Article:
An exploration into a pharmacist’s microbes


An exploration into a pharmacist’s microbes



As an area of intrest, I isolated a bacteria from the contents of my father’s pocket, a practicing pharmacist as from the options available around me it presented itself as the most microbially interesting area available, both from having possible unusual outliers and from being socially relevant. This paper details my efforts in this endeavour and what I found (Spoiler: as can be seen in the picture for this post, I found a nice example of Staphylococcus epidermidis).


Google Drive Link:


Bacteria Could be the Key to Biological ‘Wires’

Article:  “Electricity-conducting bacteria yield secret to tiny batteries, big medical advances”

Source:  Science Daily

Date Published:  April 4, 2019

Summary:  Scientists discovered that Geobacter sulfurreducens is conducting electricity through tiny fibers made of protein that “… surround a core of metal-containing molecules.”   It was previously thought that they were conducting electricity through pili, but new technology has made it possible to examine the smaller structures within the bacteria at a higher resolution.   These bacteria live in environments without oxygen, and they get rid of excess electrons almost as a way of ‘breathing.’   It is thought that this way of conducting electricity could eventually be harnessed and used in medical devices associated with human tissue.

Connections:  This article doesn’t relate exactly to the topics we have covered in class, but it does highlight how some bacteria have unique ways of processing molecules and electrons.   It mentions that these bacteria can also be used to clean up radioactive waste, which we have briefly talked about in class.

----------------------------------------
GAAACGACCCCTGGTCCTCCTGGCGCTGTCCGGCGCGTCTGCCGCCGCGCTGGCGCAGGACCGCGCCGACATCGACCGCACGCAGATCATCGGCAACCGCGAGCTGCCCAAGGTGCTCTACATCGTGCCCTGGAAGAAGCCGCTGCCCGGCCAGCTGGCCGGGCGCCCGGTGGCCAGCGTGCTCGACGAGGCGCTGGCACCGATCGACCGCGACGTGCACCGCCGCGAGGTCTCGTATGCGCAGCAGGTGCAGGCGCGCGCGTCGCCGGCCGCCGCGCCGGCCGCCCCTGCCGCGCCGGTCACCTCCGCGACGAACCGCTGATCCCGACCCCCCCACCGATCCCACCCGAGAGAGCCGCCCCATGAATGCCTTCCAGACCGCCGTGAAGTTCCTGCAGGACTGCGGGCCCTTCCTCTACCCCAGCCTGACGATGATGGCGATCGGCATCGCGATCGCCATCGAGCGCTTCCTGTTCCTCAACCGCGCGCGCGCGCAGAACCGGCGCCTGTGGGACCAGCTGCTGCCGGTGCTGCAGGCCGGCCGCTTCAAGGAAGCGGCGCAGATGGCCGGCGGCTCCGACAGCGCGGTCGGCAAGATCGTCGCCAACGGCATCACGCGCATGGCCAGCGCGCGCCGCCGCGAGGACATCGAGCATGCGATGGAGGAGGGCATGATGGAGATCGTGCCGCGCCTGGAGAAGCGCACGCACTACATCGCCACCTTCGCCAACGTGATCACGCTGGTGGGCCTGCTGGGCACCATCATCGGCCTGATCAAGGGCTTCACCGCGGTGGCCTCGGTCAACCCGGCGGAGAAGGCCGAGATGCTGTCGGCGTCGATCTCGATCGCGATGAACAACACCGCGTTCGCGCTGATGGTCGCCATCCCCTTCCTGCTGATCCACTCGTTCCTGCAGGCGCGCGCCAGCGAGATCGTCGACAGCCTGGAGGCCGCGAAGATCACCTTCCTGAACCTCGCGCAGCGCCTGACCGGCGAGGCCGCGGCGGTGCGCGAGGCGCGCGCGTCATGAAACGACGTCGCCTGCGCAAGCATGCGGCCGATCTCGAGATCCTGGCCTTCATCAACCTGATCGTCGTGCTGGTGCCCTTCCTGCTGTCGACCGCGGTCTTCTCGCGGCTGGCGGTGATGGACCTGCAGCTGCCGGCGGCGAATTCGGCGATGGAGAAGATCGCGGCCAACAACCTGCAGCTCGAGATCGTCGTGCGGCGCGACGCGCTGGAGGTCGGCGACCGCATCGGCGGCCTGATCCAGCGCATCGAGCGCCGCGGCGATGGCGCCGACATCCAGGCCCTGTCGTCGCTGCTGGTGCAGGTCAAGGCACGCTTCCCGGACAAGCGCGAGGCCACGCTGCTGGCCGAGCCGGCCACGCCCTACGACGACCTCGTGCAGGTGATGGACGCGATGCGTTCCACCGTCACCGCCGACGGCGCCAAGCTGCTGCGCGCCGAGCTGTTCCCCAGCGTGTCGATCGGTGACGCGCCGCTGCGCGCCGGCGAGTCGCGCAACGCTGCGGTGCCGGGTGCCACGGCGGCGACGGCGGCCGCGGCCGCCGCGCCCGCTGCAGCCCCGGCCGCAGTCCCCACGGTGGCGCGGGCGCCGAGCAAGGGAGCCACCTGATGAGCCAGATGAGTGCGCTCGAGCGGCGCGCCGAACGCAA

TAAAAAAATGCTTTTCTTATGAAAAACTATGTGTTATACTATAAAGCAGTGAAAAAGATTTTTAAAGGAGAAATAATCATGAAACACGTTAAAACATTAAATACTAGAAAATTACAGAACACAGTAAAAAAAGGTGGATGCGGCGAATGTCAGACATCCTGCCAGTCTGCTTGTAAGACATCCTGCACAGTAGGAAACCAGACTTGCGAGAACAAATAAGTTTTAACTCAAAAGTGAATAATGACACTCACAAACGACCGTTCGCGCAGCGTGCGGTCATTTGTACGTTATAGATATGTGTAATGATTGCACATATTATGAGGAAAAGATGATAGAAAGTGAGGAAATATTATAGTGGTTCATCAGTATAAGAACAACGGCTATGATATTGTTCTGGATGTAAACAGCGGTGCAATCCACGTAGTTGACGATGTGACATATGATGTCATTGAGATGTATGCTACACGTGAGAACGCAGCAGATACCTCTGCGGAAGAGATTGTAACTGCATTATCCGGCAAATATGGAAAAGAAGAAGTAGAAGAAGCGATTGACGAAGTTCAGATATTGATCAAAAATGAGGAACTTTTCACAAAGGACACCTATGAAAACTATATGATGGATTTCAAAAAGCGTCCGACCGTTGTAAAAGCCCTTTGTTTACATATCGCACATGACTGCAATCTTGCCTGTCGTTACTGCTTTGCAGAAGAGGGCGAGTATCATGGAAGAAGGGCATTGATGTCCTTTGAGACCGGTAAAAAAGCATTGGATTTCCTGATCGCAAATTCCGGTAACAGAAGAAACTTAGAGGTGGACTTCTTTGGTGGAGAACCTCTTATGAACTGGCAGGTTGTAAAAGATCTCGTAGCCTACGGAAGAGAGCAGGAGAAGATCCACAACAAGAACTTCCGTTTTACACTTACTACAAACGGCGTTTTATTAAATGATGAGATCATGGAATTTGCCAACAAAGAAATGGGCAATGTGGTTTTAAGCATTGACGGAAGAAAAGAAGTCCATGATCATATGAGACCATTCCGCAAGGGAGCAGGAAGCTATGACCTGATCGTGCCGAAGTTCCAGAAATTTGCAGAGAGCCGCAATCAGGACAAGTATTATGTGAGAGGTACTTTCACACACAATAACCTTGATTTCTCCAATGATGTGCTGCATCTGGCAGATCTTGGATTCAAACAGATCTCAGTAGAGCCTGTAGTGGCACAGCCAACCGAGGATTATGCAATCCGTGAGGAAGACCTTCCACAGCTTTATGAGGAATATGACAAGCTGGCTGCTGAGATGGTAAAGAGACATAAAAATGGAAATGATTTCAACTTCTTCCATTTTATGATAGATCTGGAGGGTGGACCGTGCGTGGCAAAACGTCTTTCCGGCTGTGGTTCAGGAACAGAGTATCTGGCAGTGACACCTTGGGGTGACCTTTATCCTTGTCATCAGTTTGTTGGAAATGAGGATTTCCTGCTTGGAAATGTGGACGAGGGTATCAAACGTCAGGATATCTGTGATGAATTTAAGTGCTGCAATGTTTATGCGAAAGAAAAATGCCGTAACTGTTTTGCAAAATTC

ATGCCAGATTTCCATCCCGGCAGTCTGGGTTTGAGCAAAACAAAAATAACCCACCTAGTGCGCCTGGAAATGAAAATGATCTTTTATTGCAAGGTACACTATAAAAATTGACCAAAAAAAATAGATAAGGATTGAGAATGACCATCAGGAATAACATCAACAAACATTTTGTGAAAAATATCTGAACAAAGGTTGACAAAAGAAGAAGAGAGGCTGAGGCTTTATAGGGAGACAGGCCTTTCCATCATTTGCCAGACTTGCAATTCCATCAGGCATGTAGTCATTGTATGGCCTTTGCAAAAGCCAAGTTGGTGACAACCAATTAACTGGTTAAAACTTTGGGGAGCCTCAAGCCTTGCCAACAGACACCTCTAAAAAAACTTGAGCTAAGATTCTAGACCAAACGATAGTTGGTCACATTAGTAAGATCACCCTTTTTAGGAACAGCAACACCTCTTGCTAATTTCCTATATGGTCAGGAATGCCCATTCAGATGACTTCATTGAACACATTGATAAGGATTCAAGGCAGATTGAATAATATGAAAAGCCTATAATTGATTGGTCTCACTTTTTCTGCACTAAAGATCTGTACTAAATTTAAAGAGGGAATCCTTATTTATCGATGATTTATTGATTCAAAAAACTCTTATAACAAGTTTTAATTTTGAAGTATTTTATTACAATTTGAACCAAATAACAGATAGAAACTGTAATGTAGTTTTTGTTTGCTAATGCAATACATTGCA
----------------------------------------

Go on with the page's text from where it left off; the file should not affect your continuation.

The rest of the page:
Critical Analysis:  I was not aware that bacteria could even conduct electricity, so the fact that they can do that, and people were able to figure out how they are doing it, is pretty cool.   It is also really interesting that the same technology the scientists used for this discovery was used to find a virus that was surviving in boiling acid.   The information seems scientifically accurate since they included quotes from the scientists that performed the research, and they included the citation for the article they were explaining.   I think the author did a good job of simplifying the material as best as they could so that any person could understand it.   It would be easier to understand if you were reading it with some background in biology, but it is not completely necessary to understand the basics of what they were talking about.

Question:  Will these proteins still function the same way if they are taken out of the bacteria and used for medical purposes?   Will the entire bacterium have to be used in the medical devices in order for them to work?

In India, a Renewed Fight Against Leprosy – post #3

Article & Link: In India, a Renewed Fight Against Leprosy (The New York Times; April 17, 2019)

Summary: Leprosy, which is caused by Mycobacterium leprae has been eliminated throughout most of the world. However, it is still a huge problem in India, which currently has 60% of all leprosy cases in the world. This is largely due to the stigma against people with leprosy in India, who are not allowed to have jobs or even be in public if they have the disease. This means people with leprosy won’t seek help if they have leprosy, which causes nerve and muscle damage if it isn’t treated. However, there are some doctors in India who are trying to educate people better on leprosy to treat as many people as possible and hopefully prevent its further spread in India.